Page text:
There are so many great characters here, so many battles, times when its all changed by another loss or win, and we can see just how hard life was, not just for those at the lower end, but for those who rule too. They have problems too, different to those of the common people but harsh non the less.

There are many surprises in this story, a look at a period in UK history which was red with blood from never ending battles. I really enjoyed reading about the characters – must admit I skimmed the battle details, I wanted to see the result and what happens after, not the actual battle. That’s a personal issue, and for others those battle scenes are important. Its interesting reading the author notes about the story v what actually happened, how closely she has stuck to known facts whilst weaving an enthralling story.
Close to the end I was very emotional, things happened that were heartbreaking, but for the times all too common.
I really enjoyed Aoife’s machinations, her sharp brain always planning for the “what if” scenario. I loved Richard, a man loyal to his wife when few were at those times. What he and Aoife had was special, and I think something Henry envied. He may have been King, with sons, with land, riches, whatever woman he wanted ( though Aoife cleverly avoided getting caught in that trap) but he didn’t have the love, the closeness, the respect Aoife and Richard had for each other.

Stars: Five, a fascinating read, bringing life and reality to a period of history I know only vaguely from stilted texts until now.

Arc via Netgalley and publishers

His Secret Family, Ali Mercer

His Secret Family, Ali Mercer

His Secret Family: An absolutely emotional page turner by [Mercer, Ali]

Genre:Literary Fiction, Women’s Fiction..

Ah no, women’s fiction again….why do we insist on having this biased and outdated category? There’s no reason why men should read this book, it will appeal to anyone who likes a well written mystery.
Im not quite sure I can say I liked it, but I was certaily gripped to see what would happen to the characters. I felt so sad for Paula, an innocent victim, as were Ava and Ellie. The rest of the characters were a selfish group IMO. Jenny made an initial error and at least tried hard with her girls until she became involved with Mark, then she seemed to become a bit of a doormat. Mark was a real nasty, selfish character, his mother was awful and maybe had something to do with his character but he’s a grown man, and I felt his actions were incredibly selfish, he seemed to see everything only for how it acted or reflected on him.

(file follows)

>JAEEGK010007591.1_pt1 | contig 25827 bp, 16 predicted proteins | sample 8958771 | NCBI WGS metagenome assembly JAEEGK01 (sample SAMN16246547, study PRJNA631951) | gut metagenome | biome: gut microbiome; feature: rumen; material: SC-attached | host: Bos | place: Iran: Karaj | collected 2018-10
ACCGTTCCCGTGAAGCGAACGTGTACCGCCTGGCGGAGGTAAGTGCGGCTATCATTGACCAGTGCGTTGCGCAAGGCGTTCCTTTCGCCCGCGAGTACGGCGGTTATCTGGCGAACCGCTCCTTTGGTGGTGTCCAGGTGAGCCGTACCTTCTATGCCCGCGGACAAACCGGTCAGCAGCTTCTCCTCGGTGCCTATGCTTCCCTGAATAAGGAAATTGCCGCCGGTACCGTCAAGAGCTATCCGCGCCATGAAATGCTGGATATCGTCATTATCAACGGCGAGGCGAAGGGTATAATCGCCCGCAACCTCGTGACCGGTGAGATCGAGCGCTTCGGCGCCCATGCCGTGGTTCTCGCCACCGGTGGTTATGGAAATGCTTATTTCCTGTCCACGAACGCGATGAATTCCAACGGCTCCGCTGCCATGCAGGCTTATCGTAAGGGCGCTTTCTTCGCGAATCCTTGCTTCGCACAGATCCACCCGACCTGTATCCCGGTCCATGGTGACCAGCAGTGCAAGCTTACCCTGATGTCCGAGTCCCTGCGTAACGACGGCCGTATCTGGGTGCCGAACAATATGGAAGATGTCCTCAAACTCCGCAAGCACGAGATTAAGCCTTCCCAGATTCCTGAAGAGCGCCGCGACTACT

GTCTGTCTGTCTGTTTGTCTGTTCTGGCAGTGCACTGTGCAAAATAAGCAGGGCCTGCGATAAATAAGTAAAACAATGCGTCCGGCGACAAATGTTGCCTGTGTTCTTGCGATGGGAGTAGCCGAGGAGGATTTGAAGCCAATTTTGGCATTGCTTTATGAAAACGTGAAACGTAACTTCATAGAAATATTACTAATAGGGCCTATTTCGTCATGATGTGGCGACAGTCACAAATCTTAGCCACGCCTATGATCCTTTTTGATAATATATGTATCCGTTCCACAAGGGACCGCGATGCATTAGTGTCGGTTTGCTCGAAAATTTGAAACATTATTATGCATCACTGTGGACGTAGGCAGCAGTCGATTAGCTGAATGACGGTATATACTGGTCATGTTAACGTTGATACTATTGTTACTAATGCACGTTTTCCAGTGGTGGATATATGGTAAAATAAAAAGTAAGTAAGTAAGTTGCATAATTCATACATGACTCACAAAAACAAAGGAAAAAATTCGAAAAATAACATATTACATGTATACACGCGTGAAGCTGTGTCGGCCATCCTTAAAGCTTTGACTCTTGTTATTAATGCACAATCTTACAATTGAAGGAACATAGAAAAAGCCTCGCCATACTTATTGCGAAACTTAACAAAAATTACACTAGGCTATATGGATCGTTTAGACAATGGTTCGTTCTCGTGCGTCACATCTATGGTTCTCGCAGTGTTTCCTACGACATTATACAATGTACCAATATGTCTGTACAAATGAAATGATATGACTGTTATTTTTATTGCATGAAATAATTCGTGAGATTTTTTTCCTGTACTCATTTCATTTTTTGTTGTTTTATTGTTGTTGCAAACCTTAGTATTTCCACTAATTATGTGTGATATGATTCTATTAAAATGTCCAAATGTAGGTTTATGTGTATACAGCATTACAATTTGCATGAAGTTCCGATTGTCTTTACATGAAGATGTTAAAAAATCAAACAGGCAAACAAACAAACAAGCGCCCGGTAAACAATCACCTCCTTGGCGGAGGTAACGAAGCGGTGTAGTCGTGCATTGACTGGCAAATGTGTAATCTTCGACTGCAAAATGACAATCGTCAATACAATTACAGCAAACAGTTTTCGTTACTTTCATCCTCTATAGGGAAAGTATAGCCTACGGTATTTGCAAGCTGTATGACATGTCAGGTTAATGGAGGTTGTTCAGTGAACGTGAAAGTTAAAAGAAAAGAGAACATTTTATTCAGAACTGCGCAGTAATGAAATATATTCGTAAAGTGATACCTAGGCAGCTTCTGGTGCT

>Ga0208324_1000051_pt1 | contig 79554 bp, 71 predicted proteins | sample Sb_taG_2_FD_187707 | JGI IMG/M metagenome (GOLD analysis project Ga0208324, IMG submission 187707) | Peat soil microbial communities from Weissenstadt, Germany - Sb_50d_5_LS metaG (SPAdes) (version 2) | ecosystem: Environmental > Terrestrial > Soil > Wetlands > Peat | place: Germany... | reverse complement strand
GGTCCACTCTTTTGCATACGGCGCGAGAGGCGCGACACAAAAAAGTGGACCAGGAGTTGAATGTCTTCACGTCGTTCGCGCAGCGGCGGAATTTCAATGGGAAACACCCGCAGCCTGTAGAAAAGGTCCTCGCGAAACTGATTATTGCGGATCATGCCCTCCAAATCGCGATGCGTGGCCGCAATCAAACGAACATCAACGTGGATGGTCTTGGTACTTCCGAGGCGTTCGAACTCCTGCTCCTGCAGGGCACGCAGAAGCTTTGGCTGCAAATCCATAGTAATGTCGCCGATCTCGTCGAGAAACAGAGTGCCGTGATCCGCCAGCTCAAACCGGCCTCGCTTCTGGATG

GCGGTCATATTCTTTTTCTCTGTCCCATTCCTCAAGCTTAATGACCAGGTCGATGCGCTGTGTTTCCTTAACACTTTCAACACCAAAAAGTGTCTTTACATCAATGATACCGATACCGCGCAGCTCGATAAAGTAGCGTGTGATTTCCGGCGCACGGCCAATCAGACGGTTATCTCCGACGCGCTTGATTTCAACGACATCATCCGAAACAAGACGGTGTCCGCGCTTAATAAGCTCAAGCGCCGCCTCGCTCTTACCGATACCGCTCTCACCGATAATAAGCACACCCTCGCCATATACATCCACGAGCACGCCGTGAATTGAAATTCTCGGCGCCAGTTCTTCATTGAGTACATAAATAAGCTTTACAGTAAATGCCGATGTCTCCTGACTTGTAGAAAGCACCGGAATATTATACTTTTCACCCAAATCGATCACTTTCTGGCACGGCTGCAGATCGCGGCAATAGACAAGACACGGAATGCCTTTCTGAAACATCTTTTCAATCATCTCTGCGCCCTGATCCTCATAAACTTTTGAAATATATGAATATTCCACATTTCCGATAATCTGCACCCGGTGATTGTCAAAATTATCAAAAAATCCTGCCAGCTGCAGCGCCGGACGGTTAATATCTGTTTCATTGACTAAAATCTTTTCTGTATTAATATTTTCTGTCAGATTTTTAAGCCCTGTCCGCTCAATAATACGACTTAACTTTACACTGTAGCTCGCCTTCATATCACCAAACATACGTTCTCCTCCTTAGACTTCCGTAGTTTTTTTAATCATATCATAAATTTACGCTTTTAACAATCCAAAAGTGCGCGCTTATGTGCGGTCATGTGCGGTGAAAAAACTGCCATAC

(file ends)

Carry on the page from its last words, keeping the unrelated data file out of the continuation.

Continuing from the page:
Its a book full of sadness and tragedy, one that’s played out daily for so many folk, especially those with kids with issues. I did want to see what happened, it was slow starting but soon had me gripped by the unfolding events, and how they connected. It’s not a story I’d read a second time, though I’m glad I read it. At the end I felt the characters had come to some kind of resolution but there’s a lot of hard work ahead of them all to make up for events, the past can’t simply be rewritten.

Stars: Five, a book I’m glad I read, full of surprises, characters with flaws, situations that occur in everyday life, but not one I’d re-read.

ARC via netgalley and publishers

Living My Best Li(f)e, Claire Frost

Living My Best Li(f)e, Claire Frost

Living My Best Life: The perfect feel-good debut for summer 2019 by [Frost, Claire]

Genre: General Fiction (Adult),Women’s Fiction

Ah no….usual moan 😦 Why, why do we have women’s fiction as a category? Why assume men won’t/don’t read romance – they do, they write it and read it.

Anyway, other than that moan what did I think of the story? Well, I’m conflicted, there was a lot that felt very true to life, and for me that’s really important, but I felt that there wasn’t really a main thrust to the book, a central plot I could really fix on.
There was Bell and her struggles with the ex, her having to pick up her life and restart when she though she’d be getting married, was settled for life. Millie, living the dream from her online presence, but in the real world struggling as a single parent, with an ex that’s unreliable, and she’s always watching the pennies. Bell’s workmate and friend Suz, and her girlfriend Els seem to be going through a rough patch, and then of course there are more folk we meet along the way.

I enjoyed the story, but I was hoping for more romance, though to be fair the description doesn’t say that.
I just felt we were going along with Bell and Millie in their daily struggles, but apart from the raging success of the community centre fete, which was great fun, I didn’t feel we ever got past that onlooker, voyeur, feeling of their daily lives, when what I wanted was to be part of it, and for there to be a more central hook.
It wasn’t a book I was gripped with, wondering what would happen, more one that I kept putting aside, picking up and trying to read a bit more. That’s maybe down to me, its well written but the content just didn’t really engage with me. Maybe just a little too much going on…Bell and Colin, Suz and Els, Millie and Louie, ( and Wolf – loved that kid!), the folk from the community centre, the blogging side, though we never really got further with the internet trolls, it just seemed there were several lines of interest but none really treated in depth and for me they were fighting with each other a bit. I wanted one to stand out more and the others to support it.
Like I said though, that’s just my view and I can see others adore the story as it is. Horses for courses and all that…..

Stars: three, a fun and very topical novel, but for me it needed a bit more of a central theme.